MBS618 – Dispute Management
Lecturer: Mr Ernest Charles Boswarva
“Assignment 1 – Case 8 Sick Leave”
CONTEXT OF NEGOTIATIONS
FORMS OF NEGOTIATIONS
TANGIBLE / INTANGIBLE FACTORS
CROSS CULTURAL COMPARISONS
THE INFLUENCE OF CULTURE ON NEGOTIATIONS
APPENDIX 1 – THE CONTEXT OF INTERNATIONAL NEGOTIATIONS
APPENDIX B – SCHWARTZ’S CULTURAL VALUES
APPENDIX C – DUAL CONCERNS MODEL
Kelly (a Canadian citizen) is employed as an Assistant Language Teacher (ALT) by the Japan Exchange and Teaching Program (JET) in Soto, Japan. The JET program was designed by the Japanese government to improve its English language education through the exchange of international teachers. It was anticipated that this exchange would also foster a deeper understanding at the grass-roots level of the importance and value of integration between different cultures. Any workplace problems the ALTs encounter during their employ can be resolved with the assistance of the Conference of Local Authorities for International Relations (CLAIR) as required. However, CLAIR should only intervene if the host institution is unable resolve the problem by itself. In the case study, a conflict occurs between Kelly and her Japanese supervisor, Mr. Higashi over the allocation of contractual leave entitlements. This report seeks to address the development of the conflict between the JET staff and the ALT, whilst identifying the underlying factors which influenced the situation. Using tools and theories from cross-cultural negotiation scholars, this report will then propose recommendations and options for the resolution of current and future conflicts. 2
Negotiation is “a form of decision making in which two or more parties talk with one another in an effort to resolve their opposing interests”. Negotiation typically refers to those situations in which both parties are endeavoring to reach an outcome that is mutually acceptable, or win-win (Lewicki, 2011). In the context of this case study, we will be exploring the negotiation strategies and forms available to Kelly and Mr. Higashi, in order to resolve the issue at hand. 2.1
CONTEXT OF NEGOTIATIONS
In international negotiations such as that highlighted in the case study, it is important to understand the overall contexts that will influence the discussions (Refer Appendix A, Phatak and Habib, 1996), whilst also guarding against cultural attribution error (Rivers, 2007) stereotyping (Weiss, 1993) and the halo effect (Lewicki, 2011). In the case study, the cultural context is an important consideration as individuals, such as Kelly and Mr. Higashi, may tend to negotiate differently depending on where they are from. In Japanese culture, people tend to negotiate deductively in that they gain agreement on general areas, before moving to the specific; whereas Canadians tend to negotiate inductively by settling on a specific issues which then become areas of general agreement (Salacuse, 1999). Mr. Higashi’s insistence that Kelly utilise accumulated Paid Leave instead of her entitlement to Sick Leave is a clear example of the different manner in which the parties may approach the situation; Mr. Higashi’s explanation of the expected work ethic from Japanese workers in that they will use their paid vacation time out of “respect for his employers” is typical of the bigger picture, deductive approach whilst Kelly’s insistence on her contractual rights, denote her tendency towards inductive reasoning. 2.2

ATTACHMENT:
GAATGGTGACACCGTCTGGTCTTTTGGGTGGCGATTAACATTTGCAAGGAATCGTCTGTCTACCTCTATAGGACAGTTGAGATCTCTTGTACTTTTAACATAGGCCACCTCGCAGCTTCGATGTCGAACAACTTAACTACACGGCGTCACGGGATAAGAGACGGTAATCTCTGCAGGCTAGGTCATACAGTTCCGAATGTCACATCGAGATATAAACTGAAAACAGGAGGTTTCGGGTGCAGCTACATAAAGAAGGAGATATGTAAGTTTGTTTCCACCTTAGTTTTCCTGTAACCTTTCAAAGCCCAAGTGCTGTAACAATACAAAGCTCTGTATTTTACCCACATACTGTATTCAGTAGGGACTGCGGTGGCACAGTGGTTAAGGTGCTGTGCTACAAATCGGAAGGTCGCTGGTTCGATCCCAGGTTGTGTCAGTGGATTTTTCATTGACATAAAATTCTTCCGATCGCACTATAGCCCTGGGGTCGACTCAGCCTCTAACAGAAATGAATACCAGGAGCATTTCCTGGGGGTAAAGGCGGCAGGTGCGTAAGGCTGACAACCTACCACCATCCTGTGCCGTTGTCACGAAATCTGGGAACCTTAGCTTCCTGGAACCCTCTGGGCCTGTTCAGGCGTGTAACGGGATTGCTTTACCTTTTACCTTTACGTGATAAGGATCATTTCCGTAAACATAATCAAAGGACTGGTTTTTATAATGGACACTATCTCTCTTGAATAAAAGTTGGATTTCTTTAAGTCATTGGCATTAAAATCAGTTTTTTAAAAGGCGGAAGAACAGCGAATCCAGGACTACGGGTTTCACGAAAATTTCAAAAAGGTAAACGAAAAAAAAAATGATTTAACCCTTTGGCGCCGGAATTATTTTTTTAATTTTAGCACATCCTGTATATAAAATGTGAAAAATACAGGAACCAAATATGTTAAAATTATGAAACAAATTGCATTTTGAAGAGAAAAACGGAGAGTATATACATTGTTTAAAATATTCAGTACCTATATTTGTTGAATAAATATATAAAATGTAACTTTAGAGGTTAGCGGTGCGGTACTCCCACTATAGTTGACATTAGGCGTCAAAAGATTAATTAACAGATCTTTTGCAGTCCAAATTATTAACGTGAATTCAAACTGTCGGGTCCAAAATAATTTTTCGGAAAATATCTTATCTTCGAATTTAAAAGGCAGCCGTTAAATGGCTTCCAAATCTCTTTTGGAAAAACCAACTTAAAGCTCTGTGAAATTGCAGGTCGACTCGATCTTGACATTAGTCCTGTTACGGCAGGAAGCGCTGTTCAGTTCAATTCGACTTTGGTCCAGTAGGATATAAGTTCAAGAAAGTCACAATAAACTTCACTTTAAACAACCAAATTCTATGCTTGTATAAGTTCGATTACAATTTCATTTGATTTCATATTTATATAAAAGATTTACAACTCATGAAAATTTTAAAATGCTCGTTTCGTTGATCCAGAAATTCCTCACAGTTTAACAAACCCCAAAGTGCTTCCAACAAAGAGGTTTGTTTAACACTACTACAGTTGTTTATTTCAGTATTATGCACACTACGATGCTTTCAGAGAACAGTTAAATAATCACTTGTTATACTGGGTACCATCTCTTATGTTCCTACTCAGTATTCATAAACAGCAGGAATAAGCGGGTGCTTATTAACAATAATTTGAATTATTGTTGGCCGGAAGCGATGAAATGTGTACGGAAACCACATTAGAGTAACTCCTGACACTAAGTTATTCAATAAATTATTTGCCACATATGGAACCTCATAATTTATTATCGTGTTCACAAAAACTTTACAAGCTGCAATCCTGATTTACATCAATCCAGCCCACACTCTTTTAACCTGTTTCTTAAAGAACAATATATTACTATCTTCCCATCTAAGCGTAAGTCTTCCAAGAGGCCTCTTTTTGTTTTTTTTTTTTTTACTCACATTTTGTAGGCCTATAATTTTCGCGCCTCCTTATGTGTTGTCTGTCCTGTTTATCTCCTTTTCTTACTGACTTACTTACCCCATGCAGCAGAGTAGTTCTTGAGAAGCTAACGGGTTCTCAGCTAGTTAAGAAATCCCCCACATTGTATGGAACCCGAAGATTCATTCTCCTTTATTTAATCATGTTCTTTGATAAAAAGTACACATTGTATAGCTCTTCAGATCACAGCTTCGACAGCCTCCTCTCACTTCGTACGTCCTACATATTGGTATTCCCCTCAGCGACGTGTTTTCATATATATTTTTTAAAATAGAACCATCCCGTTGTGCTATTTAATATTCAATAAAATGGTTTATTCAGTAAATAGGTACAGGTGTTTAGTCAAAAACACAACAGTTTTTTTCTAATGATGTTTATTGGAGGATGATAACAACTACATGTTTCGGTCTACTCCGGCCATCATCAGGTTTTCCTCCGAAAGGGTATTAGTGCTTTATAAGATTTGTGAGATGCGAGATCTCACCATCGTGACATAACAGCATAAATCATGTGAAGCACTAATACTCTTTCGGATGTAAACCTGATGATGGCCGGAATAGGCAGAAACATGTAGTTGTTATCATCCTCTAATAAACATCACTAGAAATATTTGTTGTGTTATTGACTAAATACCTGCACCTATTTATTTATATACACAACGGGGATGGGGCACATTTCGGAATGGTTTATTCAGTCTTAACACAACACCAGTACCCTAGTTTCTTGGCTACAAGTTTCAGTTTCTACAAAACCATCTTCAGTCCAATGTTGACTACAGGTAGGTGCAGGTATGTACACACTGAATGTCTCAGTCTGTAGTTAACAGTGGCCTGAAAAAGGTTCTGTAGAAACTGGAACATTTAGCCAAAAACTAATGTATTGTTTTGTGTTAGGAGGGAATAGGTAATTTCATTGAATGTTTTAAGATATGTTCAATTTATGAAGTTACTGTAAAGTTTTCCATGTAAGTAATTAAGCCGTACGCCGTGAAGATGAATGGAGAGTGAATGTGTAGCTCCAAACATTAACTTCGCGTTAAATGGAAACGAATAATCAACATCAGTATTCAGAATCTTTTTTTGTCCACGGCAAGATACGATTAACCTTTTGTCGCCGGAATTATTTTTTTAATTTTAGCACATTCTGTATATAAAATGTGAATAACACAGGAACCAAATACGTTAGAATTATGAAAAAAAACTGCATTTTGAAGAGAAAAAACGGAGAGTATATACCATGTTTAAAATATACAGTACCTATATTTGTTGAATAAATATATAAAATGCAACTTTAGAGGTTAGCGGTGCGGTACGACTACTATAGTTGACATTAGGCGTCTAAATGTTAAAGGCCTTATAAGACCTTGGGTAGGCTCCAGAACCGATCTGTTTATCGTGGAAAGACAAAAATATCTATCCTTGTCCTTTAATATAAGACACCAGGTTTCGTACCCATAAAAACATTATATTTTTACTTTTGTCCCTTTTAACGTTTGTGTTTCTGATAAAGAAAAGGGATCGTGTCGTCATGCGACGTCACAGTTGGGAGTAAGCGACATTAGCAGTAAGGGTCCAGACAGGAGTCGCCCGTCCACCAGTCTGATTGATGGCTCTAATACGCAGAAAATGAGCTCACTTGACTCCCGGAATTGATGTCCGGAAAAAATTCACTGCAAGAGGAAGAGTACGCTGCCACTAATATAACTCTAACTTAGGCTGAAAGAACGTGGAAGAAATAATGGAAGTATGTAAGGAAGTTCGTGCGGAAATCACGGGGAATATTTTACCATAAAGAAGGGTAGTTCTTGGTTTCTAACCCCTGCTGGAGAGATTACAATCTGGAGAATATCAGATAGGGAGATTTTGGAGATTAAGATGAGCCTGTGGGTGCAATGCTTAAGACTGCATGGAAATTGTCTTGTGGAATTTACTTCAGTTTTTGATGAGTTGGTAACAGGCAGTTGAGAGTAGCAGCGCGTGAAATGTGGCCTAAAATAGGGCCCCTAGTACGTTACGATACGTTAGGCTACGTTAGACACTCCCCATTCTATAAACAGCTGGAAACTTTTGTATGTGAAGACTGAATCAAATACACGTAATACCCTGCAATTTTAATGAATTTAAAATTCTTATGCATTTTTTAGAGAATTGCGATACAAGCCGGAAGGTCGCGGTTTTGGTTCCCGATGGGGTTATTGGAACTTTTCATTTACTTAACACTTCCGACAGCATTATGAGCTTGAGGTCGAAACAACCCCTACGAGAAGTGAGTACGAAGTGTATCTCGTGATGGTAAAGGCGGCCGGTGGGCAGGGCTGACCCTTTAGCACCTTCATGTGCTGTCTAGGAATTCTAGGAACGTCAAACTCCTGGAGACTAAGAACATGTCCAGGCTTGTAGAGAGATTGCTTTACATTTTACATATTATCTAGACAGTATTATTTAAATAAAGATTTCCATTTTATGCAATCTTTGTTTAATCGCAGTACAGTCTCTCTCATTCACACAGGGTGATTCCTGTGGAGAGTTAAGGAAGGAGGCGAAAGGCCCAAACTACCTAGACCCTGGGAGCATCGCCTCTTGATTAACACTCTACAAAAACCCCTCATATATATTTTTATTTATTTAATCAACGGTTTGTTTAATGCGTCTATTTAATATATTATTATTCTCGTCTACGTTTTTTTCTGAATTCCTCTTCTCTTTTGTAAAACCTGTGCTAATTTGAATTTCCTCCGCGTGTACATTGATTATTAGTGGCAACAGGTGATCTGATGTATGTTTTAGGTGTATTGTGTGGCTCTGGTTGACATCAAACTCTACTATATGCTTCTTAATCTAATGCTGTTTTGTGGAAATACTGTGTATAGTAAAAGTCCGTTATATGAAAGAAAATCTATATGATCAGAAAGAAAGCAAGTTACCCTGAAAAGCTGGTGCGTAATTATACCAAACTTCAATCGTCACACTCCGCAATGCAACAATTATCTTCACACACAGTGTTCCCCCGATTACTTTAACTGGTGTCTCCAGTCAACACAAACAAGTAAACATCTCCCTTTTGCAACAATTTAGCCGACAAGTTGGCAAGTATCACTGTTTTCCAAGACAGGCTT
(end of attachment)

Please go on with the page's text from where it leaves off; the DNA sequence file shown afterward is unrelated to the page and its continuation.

FORMS OF NEGOTIATIONS
In distributive bargaining situations, which are fundamentally competitive or win-lose,...
References: Downing, R. 1992. “The continuing power of cultural tradition and socialist ideology: cross-cultural negotiations involving Chinese, Korean and American negotiators”. Journal of Dispute Resolution Vol.1992 (No.1): pp 105 – 132.
Goldfinger, G. and Greenleaf, R. 2000. Doing Business in Japan, New Jersey, Princeton Training Press.
Lewicki, R. et al. 2011. Essentials of Negotiation, 5th Edition, New York, McGraw-Hill Irwin.
Movius, H. et al. 2006. “Tailoring the Mutual Gains Approach for Negotiations with Partners in Japan, China and Korea”. Negotiation Journal Vol.22 (No.4): pp 389 – 435.
Oikawa, N. and Tanner, J. 1992. “The Influence of Japanese Culture on Business Relationships and Negotiations”. The Journal of Services Marketing Vol.6 (No.3): pp 67 – 74.
Phatak, A. and Habib, M. 1996. “The Dynamics of International Business Negotiations”. Business Horizons Vol.39 (No.5): pp 30 – 38.
Prestwich, R. 2007. “Cross-Cultural Negotiating: A Japanese-American Case Study from Higher Education”. International Negotiation Vol.12, (No.1): pp 29 – 55.
Rivers, C. and Lytle, A. 2007. “Lying, Cheating Foreigners!! Negotiation Ethics across Cultures”. International Negotiation Vol.12 (No.1): pp 1 – 28.
Salacuse, J.W. 1999. “Intercultural Negotiation in International Business”. Group Decision and Negotiations Vol.8 (No.3): pp 217 – 236.
Schwartz, S.H. 2012. “An overview of Schwartz Theory of Basic Values”. Online Readings in Psychology and Culture Vol.2 (No.1) http://dx.doi.org/10.9707/2307-0919.1116
Sujin, L. et al. 2013. “Cultural Perspective Taking in Cross-Cultural Negotiation”. Group Decision and Negotiation Vol.22, (No.3): pp 389 – 405.
Weiss, S. 1994. “Negotiating with “Romans” – Part 1”. Sloan Management Review Vol.35 (No.2): pp 51 - 61
Source: Phatak and Habib, 1996.
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